Montreal’s fossil foolery

Campaigners plan an East End bike excursion
to protest local refining of Albertan tar sands


tailings pond in Fort McMurray (by Robin Jones)

Quebecers may be about to lose bragging rights when it comes to having Kyoto-friendly energy. If it goes ahead, the Enbridge Trailbreaker Pipeline could make Montreal an accomplice to the environmental catastrophe that is the Athabasca tar sands.

“It’s part of a general expansion of the Alberta tar sands,” says Cam Fenton of Climate Justice Montreal. “They’re sending pipelines coast-to-coast across Canada and down into the United States because they don’t have the refining capacity there.”

Piggybacking on existing crude oil pipelines, the plan would send bitumen extracted in Fort McMurray to Edmonton, into Chicago, back to Sarnia and then into Montreal. Refineries in the east end of the city would be refining 40,000 of the estimated 200,000 barrels produced per day, says Fenton. To do that, the refinery would have to invest in a coker: a machine used to transform bitumen into crude, a process that requires massive amounts of water. In Alberta, waste water has created lakes of chemical-infused tailings ponds, something Montreal would have to deal with on a smaller scale. “You’d either have to store it on the island of Montreal or pipe it underneath the St-Lawrence,” Fenton speculates.

The refined oil would be sent on to Portland, Maine then put on tankers and shipped to the gulf coast of Texas where refineries now have extra capacity as offshore drilling sources dry up. The project is teeming with irony: to get the oil out of sand, cleaner forms of energy such as natural gas are channelled into Fort Mac. Then the dirtier, more profitable energy can be shipped out, only to make its may to one of the most oil-rich states on the continent.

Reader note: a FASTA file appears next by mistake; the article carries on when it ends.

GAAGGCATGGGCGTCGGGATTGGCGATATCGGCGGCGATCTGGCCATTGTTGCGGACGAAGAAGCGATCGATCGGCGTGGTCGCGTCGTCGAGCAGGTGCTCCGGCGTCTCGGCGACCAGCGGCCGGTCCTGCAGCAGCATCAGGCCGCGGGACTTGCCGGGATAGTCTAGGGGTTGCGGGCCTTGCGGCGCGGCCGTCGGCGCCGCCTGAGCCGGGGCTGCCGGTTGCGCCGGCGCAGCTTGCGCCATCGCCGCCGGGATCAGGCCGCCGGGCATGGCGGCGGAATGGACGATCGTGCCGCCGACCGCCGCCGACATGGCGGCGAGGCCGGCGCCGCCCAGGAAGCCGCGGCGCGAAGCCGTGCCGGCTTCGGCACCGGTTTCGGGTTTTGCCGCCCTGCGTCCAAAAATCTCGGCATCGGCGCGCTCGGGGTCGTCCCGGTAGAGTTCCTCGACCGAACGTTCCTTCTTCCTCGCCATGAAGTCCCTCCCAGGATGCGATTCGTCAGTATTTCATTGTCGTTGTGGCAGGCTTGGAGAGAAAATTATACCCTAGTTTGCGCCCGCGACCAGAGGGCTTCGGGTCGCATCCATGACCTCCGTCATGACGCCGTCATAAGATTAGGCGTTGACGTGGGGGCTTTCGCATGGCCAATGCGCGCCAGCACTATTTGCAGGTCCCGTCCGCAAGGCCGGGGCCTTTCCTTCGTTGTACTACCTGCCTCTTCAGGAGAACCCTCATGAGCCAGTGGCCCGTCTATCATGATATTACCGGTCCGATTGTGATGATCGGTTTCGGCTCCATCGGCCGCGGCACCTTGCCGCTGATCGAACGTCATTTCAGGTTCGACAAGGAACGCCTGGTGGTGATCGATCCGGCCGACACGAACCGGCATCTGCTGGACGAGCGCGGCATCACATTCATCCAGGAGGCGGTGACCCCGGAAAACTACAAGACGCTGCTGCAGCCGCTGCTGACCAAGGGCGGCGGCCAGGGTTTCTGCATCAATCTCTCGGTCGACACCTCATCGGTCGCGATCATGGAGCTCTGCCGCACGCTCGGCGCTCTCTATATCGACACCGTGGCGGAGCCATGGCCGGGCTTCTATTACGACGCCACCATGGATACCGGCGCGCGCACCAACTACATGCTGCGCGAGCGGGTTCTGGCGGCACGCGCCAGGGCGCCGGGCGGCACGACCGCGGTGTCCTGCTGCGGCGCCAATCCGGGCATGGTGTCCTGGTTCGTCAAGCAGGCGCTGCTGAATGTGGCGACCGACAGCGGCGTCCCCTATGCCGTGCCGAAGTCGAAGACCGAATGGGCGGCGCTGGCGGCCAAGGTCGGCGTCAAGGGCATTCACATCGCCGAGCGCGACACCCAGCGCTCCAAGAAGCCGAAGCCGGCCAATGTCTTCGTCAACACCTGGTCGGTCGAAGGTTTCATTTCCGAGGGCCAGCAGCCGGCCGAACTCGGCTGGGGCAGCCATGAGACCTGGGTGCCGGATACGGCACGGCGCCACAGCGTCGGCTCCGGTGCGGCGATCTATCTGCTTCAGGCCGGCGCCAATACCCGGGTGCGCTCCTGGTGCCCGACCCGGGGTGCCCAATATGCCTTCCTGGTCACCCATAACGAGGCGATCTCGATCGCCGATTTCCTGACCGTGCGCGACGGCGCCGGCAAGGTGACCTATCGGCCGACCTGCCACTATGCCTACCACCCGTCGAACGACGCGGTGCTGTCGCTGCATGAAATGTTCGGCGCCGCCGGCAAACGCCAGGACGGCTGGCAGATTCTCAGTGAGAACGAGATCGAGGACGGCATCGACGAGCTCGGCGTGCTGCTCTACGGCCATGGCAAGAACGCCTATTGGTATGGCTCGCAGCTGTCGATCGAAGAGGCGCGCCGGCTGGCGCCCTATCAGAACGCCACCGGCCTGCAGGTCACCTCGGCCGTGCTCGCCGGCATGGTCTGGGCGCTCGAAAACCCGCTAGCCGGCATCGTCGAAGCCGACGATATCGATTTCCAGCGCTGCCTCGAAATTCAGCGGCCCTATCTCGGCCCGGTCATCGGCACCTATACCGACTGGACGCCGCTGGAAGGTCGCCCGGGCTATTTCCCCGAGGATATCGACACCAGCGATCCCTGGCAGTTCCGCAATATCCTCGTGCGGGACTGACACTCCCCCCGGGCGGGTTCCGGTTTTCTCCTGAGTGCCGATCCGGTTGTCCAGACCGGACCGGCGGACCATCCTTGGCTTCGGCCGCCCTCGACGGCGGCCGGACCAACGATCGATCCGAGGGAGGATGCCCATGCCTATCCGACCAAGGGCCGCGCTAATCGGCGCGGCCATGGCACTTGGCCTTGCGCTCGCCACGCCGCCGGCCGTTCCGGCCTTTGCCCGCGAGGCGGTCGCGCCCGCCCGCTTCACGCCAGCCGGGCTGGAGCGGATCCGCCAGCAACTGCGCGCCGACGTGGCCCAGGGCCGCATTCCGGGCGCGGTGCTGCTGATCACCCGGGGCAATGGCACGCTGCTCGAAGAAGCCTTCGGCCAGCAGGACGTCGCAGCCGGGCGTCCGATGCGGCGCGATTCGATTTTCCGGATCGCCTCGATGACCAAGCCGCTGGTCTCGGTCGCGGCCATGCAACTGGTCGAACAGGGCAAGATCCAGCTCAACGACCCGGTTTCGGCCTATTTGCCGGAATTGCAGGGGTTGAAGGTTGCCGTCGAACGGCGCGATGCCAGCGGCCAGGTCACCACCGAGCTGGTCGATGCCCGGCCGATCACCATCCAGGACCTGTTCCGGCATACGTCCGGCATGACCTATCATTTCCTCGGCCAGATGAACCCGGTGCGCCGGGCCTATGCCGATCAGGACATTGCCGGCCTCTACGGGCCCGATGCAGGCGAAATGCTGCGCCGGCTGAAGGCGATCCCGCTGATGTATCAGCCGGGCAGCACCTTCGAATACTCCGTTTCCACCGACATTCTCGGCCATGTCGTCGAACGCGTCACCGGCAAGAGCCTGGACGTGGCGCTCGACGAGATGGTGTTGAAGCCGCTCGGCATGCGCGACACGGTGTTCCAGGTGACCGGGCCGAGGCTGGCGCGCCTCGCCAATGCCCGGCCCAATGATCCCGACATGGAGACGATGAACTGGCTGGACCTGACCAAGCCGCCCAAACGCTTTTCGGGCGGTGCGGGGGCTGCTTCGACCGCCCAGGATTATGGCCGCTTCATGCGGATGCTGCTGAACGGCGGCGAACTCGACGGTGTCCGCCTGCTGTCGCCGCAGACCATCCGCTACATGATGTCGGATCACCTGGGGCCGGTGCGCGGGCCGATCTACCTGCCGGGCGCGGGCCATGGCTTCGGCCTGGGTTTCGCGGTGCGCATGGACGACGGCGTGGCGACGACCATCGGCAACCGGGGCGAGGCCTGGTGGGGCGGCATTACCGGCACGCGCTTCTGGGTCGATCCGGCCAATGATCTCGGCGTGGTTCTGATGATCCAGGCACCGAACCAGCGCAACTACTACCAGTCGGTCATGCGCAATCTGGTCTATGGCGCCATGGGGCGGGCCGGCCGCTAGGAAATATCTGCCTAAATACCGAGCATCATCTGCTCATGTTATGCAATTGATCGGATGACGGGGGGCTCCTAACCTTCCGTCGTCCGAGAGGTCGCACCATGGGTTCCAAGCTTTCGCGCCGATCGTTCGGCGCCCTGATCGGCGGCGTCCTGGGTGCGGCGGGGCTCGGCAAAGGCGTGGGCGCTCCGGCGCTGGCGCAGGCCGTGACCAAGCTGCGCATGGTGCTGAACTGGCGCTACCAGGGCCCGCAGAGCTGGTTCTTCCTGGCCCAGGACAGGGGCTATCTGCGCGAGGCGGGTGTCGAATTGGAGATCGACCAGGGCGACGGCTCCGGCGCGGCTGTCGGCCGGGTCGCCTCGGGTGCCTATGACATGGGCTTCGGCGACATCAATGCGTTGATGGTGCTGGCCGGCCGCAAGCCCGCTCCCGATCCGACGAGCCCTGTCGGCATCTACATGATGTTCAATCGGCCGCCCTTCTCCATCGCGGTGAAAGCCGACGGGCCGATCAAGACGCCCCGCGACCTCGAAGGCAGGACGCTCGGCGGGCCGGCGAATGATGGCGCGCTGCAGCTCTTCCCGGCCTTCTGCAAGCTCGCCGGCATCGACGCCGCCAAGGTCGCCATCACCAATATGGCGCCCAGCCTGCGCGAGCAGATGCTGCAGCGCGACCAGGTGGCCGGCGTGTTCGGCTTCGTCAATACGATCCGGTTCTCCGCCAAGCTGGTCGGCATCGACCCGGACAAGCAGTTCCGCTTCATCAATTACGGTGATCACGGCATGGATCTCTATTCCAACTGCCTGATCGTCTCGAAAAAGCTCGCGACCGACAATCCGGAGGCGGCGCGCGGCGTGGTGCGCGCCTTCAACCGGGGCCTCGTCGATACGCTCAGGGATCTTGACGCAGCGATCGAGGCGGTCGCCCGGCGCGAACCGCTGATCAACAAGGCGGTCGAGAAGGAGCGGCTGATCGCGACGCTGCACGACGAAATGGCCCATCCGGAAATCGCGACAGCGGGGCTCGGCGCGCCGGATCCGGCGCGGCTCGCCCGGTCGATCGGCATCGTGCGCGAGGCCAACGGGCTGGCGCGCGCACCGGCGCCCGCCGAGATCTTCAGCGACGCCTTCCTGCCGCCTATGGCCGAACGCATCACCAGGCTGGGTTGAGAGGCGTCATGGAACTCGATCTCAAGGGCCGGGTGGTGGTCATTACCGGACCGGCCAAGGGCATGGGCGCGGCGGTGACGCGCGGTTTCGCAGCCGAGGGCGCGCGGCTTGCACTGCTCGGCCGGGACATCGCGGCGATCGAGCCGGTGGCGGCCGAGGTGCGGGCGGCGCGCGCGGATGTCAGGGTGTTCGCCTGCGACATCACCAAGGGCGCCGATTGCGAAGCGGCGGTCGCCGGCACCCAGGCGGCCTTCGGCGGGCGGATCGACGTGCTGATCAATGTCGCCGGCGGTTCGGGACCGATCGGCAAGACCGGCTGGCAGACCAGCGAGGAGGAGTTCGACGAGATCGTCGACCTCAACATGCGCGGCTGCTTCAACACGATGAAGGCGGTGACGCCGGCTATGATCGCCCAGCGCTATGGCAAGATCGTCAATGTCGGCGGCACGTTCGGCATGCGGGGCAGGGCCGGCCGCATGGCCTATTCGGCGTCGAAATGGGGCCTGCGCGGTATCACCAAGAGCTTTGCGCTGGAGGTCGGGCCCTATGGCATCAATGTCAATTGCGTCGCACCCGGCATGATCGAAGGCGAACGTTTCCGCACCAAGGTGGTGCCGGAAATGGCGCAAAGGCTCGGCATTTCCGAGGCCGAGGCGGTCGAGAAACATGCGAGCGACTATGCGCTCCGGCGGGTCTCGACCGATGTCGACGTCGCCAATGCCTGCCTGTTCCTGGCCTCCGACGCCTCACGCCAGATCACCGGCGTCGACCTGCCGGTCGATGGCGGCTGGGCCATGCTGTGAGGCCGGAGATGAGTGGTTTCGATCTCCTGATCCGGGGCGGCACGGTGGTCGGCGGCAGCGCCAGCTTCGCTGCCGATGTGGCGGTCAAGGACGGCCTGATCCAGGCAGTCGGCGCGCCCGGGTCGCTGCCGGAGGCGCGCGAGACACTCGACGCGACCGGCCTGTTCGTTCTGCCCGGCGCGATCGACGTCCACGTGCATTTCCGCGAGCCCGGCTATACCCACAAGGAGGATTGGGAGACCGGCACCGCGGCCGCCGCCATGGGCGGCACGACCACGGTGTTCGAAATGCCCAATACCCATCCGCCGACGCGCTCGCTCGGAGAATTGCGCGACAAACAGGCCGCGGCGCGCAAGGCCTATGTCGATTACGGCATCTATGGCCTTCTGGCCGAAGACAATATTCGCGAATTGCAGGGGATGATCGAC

Enbridge was applauded by environmentalists last year when it shelved plans for the Trailbreaker after funds evaporated at the peak of the recession. But many are skeptical that the project has really been suspended. “What they’ve done is compartmentalized the project, which is what a lot of companies will do when they’re facing resistance,” says Fenton.

Since the project will make use of an existing pipeline, the company only needs to secure approval for the individual pumping stations and changing stations it needs to add to the network. “In the community of Dunham they’re already building a pumping station in order to pump this over top of a mountain to get it to Montreal. In Texas, the plants are getting ready. Everything is being done, but instead of publicly calling it the Trailbreaker pipeline, they’re doing it in a more secretive way,” he says.

If the project is approved, Fenton thinks it could be up and running within a year. And with the negative exposure tar sands have been getting since Copenhagen, the industry is under pressure to get as much out of it as they can before it’s too late.

“They know it’s one of the most unsustainable projects on the planet, that oil is fading out, that people want to see an alternative to it. They want to get in, get everything out of the ground and turn this into money as quickly as possible.”

This April 1, Fenton will be celebrating Fossil Fools Day by taking a motley gang of bicycle-wielding activists on a scenic ride out to Petro-Canada’s east-end refinery to protest the project.

“Petro-Canada is one of the major companies involved in the tar sands. The first step to stopping the tar sands in Alberta is stopping it from expanding here.”

To find out about Climate Justice Montreal’s ongoing tar sands campaign visit

Montreal Mirror 1 April 2010 (this is the unedited text)


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